This winter, the weather has been all over the place. It’s freezing! Wait, it’s warm! It's snowing! Nevermind, 70-degree days are afoot. Between unpredictable outside temperatures, frequent hand washing to avoid the flu, and the cold snaps that send people running into blasting indoor heat, women's hands have been through it and, as a result, so have their manicures.
Needlessly assaulted nails aside, winter dry hands and split cuticles can be really painful. How to get relief? I went to the experts for some professional tips on how to save your hands and keep your mani unmangled in anticipation of spring’s arrival.
Keep scrolling for pro tips on how to keep your hands in top shape until spring.
Know the cause
“Dry cold air is the main cause of dry hands in the winter,” explains Ellen Marmur, MD, a New York City dermatologist. “The key is the humidity levels. Warm air holds more moisture, cold air has less. Also, the type of indoor heating matters too. Steam heat provides moisture, while electric heating is dry.”
Add hydration everywhere
Dr. Marmur suggests humidifying your living, sleeping, and working spaces with clean, humidified air. This means introducing a humidifier into areas where you can add one. She also suggests adding essential oil to the water in your humidifiers if possible, which won't only smell lovely but could potentially have the ability to nix bacteria.
Don’t pick your cuticles; pick a good manicurist
You might know this, but your nerves don’t: Don’t pick at cuticles and hangnails. Leave the trimming and removal to a professional. “You hear it time and time again, but regular manicures with good attention to exfoliating dead skin and without over-trimming cuticles works,” explains Nina Werman, founder and brand director of Valley Nails in New York. “Regularly pushing back cuticles and removing dead skin not only discourages dryness, but it cleans up the appearance of the dry skin you inevitably have in winter.”
Relieve dry skin and seal in hydration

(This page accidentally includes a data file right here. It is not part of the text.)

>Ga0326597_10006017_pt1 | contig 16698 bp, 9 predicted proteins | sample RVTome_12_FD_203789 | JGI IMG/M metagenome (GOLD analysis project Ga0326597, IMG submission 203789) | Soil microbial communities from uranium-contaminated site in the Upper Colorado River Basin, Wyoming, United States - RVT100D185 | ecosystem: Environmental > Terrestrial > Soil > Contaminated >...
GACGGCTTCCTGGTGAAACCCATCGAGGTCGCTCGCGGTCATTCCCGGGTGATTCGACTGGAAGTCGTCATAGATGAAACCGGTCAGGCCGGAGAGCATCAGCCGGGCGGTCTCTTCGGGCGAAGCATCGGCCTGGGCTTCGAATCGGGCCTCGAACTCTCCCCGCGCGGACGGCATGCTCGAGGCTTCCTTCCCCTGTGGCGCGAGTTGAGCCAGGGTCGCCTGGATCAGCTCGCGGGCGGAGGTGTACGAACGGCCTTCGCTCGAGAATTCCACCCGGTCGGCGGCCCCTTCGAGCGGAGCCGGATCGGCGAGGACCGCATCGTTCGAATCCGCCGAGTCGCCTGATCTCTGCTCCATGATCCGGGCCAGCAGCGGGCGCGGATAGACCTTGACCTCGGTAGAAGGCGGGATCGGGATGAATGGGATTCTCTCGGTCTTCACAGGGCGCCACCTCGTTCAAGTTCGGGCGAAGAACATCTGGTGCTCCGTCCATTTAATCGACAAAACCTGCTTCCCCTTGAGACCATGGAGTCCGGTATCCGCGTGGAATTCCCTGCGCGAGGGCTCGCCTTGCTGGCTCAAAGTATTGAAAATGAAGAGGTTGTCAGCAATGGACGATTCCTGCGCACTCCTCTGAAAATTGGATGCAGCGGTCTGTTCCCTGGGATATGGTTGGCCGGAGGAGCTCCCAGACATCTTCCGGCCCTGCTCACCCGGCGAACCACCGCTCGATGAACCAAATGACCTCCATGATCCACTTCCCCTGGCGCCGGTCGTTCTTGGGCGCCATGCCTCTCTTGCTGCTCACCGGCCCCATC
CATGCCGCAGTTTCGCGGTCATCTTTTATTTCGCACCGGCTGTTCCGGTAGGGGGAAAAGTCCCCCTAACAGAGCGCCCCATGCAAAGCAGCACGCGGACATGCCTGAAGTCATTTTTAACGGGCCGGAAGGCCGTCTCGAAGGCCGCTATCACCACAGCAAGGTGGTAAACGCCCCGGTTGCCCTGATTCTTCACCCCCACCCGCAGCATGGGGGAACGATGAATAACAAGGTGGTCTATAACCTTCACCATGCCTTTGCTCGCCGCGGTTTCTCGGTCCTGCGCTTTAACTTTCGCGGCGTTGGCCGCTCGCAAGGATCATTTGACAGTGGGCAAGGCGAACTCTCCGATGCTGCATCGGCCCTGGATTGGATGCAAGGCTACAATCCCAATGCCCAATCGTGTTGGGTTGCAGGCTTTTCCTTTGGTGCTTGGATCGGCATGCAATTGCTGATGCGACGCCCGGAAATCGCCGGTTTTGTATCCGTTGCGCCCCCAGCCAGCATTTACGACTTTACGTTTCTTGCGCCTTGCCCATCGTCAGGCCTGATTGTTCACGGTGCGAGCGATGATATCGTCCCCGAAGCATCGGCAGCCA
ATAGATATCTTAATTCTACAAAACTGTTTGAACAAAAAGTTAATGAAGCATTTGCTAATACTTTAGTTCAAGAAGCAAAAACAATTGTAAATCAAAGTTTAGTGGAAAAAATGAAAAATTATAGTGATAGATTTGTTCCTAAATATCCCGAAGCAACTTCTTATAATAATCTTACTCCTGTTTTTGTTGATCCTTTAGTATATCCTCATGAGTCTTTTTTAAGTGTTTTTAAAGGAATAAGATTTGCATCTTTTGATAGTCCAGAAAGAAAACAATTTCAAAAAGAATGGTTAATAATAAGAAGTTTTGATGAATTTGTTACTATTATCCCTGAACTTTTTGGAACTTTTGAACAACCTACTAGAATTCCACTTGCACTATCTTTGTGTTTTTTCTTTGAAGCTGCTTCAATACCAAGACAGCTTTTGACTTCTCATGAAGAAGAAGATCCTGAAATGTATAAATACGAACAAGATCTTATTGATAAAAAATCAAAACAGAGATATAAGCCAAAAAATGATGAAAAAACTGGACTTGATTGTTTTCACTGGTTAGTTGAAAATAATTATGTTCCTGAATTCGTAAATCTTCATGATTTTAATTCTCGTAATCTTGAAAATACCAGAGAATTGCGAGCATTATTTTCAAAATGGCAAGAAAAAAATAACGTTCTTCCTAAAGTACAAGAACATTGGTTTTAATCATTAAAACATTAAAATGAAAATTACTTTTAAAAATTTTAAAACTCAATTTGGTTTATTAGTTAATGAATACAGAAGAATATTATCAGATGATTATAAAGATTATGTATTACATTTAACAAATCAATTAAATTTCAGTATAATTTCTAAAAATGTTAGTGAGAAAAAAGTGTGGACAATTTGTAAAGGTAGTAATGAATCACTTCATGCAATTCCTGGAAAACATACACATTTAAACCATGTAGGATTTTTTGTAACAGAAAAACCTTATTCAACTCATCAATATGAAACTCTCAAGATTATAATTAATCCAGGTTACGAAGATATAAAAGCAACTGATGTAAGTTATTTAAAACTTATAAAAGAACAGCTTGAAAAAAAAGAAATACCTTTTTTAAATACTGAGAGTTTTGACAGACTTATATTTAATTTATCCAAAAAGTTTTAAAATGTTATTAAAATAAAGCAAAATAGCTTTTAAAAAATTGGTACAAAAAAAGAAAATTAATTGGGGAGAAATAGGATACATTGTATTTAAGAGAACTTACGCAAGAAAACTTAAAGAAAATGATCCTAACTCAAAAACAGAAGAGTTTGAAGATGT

It’s time to triple down on moisturizers. If you’re experiencing dry, cracked hands, Dr. Marmur first advises using an anti-inflammatory cream like arnica or aloe to help heal the skin, then adding an anti-itch cream. Your final layer should be about preserving the moisture barrier with thicker oils or nut butters. “Simple moisturizing will make a marvelous difference,” she says. “People forget to do this, but I consider it self-care.”
Shop final-step balms and salves
Avoid drying chemicals, products, and practices
Werman is also religious about using gloves when she’s washing dishes, and both experts are passionate about avoiding harsh chemical nail products in favor of non-toxic, 7-free gel polish (in fact Valley Nails has a policy to avoid chemical agents in polishes and products wherever possible). Dr. Marmur advises using cleansing oils when washing your hands and avoiding alcohol-based sanitizers, which can majorly dry out your hands.
Know when to call a professional
If you try all of this and still can’t get relief, you might have a skin condition that needs to be addressed. “Eczema is a common skin condition where the skin simply cannot form a perfect surface barrier, thereby prone to losing precious lipids and moisture,” Dr. Marmur explains. “Also, autoimmune conditions, more common in women, also make the fingers and hands prone to dryness and irritation, like Raynaud's and Lupus. When the irritation is severe, the skin cracks or splits and can bleed or become infected with a staph infection.” In other words, don’t be shy about heading to a dermatologist for relief ASAP.
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